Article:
Jeff  Carter

History is a tough thing. There are so many adages. History repeats itself. If you don’t remember history you are doomed. We have a history together.

You may or may not know, but I am on the board of the National World War Two Museum in New Orleans, Louisiana. Lots of people say it’s “an honor” to do this or that, but to me this is an amazing privilege and opportunity to do something good for some people, and my country.

James Altucher and other popular bloggers say you need to bleed a little when you blog. Maybe I haven’t done enough bleeding. But I’ll bleed a little here.

I hooked up with the museum via a friend of mine who is also on the board. Funny thing is, I have been interested in World War Two my entire life. I read, no devoured, books about it. In fifth grade, I gave a speech about it in front of my class.

You know those tests that you take to figure out what the hell you want to do with your life in high school? I took one. In the top three things on the list for me was “cadet at a military academy”.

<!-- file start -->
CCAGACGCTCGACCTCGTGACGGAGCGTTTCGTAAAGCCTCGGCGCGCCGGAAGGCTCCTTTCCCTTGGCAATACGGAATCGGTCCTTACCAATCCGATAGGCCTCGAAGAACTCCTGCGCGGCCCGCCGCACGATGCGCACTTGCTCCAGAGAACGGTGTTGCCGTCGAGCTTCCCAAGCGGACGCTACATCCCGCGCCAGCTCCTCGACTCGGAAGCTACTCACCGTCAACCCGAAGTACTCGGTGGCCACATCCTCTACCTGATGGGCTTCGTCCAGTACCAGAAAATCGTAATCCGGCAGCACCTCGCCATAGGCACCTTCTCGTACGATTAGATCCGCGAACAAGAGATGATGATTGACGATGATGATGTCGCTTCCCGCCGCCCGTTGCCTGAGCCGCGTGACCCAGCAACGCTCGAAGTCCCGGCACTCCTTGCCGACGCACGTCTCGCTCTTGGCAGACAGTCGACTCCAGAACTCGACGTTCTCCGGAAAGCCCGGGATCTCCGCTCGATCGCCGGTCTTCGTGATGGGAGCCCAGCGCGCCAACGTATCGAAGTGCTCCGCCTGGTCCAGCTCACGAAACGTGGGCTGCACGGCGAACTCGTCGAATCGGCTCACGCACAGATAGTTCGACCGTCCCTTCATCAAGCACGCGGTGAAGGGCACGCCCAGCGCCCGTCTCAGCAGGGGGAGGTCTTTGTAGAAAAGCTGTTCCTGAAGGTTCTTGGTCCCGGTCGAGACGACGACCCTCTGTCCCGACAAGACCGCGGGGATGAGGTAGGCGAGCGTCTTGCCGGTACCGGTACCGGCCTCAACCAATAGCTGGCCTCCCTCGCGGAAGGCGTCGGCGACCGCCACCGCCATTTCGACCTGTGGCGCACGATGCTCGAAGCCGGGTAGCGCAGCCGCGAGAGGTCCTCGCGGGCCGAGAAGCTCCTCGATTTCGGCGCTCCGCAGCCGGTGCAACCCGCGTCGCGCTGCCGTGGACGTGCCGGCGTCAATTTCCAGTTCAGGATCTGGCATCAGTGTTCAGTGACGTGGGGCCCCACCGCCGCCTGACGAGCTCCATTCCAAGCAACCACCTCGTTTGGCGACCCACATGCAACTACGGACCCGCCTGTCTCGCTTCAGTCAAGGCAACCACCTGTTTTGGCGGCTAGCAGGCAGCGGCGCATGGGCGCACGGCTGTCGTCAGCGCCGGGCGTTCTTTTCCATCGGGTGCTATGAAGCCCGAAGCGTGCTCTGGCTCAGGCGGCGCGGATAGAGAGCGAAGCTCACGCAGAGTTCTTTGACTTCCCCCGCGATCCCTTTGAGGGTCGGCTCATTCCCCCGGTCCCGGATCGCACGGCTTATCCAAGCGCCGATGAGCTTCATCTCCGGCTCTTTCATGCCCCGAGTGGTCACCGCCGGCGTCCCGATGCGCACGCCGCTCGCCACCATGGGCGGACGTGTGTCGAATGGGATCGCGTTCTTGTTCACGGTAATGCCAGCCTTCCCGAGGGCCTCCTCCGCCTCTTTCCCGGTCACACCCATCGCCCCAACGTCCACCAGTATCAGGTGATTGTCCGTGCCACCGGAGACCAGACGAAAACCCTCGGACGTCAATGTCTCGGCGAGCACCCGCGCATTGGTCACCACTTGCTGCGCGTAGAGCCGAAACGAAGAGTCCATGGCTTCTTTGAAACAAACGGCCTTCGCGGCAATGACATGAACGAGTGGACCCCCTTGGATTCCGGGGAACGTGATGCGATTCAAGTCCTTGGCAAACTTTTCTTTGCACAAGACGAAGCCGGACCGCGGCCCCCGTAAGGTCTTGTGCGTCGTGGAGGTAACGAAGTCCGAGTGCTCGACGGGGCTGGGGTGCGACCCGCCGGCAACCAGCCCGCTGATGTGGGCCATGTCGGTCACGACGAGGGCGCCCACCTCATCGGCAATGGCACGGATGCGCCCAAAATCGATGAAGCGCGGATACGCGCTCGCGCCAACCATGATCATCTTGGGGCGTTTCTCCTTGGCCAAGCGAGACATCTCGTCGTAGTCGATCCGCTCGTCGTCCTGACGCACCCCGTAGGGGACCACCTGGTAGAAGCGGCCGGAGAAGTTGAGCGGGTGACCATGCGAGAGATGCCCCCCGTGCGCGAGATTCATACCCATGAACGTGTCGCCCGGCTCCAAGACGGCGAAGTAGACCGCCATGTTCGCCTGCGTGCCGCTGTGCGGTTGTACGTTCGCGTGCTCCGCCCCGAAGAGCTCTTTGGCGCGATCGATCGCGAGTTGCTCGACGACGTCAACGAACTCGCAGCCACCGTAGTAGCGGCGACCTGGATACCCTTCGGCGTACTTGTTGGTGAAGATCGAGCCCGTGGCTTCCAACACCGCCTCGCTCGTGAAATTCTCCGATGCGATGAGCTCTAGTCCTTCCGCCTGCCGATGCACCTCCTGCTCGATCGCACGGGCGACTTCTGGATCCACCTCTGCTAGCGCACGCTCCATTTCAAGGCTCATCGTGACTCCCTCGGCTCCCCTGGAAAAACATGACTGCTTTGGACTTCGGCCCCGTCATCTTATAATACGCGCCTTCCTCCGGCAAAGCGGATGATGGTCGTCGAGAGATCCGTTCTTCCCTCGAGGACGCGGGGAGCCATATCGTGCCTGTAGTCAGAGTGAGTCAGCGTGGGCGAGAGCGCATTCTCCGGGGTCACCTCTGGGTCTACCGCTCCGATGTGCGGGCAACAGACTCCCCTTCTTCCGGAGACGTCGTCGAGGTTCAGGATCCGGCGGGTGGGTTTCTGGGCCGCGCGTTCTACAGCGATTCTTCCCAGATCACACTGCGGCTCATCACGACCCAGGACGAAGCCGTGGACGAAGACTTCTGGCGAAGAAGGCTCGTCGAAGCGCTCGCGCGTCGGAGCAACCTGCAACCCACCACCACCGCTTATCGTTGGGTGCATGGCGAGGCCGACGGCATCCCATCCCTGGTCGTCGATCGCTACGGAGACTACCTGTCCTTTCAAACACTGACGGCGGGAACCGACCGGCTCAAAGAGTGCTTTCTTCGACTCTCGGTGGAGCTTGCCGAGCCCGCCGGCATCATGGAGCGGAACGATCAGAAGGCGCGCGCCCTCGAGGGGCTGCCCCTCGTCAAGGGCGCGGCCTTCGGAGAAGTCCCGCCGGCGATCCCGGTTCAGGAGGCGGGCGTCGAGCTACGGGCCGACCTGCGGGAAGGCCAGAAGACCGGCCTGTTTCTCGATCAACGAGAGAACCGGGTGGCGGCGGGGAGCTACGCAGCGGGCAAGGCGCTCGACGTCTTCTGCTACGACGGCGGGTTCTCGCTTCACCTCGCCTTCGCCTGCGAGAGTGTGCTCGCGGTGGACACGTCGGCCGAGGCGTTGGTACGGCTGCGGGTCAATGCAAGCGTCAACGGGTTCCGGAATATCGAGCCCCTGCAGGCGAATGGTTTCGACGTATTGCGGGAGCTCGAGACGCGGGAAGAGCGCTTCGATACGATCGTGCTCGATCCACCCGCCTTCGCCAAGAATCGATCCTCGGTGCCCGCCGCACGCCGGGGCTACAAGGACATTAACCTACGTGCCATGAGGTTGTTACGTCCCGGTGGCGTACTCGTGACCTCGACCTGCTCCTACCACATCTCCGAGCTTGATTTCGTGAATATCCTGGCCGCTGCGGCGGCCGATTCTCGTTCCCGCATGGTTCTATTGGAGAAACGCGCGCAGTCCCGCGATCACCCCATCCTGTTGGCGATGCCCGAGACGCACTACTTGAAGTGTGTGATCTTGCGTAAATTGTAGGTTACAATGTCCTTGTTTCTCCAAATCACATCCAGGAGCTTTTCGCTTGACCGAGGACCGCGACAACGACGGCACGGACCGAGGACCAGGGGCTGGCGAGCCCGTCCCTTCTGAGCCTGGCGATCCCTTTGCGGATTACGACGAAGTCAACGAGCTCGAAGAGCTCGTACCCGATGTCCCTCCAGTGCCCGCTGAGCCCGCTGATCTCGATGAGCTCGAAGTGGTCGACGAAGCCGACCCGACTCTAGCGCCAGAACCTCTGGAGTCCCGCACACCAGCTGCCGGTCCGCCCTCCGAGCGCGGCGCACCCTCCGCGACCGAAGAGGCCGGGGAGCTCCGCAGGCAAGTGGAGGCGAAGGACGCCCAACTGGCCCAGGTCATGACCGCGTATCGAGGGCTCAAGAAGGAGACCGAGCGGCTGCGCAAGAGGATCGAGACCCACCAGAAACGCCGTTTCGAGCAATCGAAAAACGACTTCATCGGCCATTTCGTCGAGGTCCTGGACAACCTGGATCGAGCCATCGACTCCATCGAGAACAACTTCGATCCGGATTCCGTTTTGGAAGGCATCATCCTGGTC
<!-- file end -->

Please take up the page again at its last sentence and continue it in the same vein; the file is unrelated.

My first college: US Air Force Academy in Colorado Springs. Got a basketball scholarship to go there. Dropped out after Beast Barracks. One of the more stupider things I have done in my life. As the car drove away from the Academy, I knew I had made a huge mistake that in some ways I have not forgiven myself for today.

Instead of failing, I created failure. Big difference. Fast forward 30 years to today.

This opportunity came up for me in my life. I serve on a board with some really neat people. But you don’t have to serve on the board to help. Keep reading, you’ll see how. I need some answers.

One of the things that history museums have difficulty doing is connecting with the future. How do you do it?

I truly believe that of all the conflicts that the world has seen among man, World War Two was one of, if not the most important. Even though it happened seventy years ago, it affects the kids that are going to be born tomorrow. How do you make it alive for today? What would you teach them? How do you make a museum relevant for them? How do you get them to interact with history and get the word out? I don’t know the answers. I leave it to you, the reader, to give me suggestions.

What do you think?


Jeff Carter

Jeffrey Carter is an independent speculator. He has been trading since 1988. His blog site, Points and Figures was named by Minyanville as one of The 20 Most Influential Blogs in Financial Media.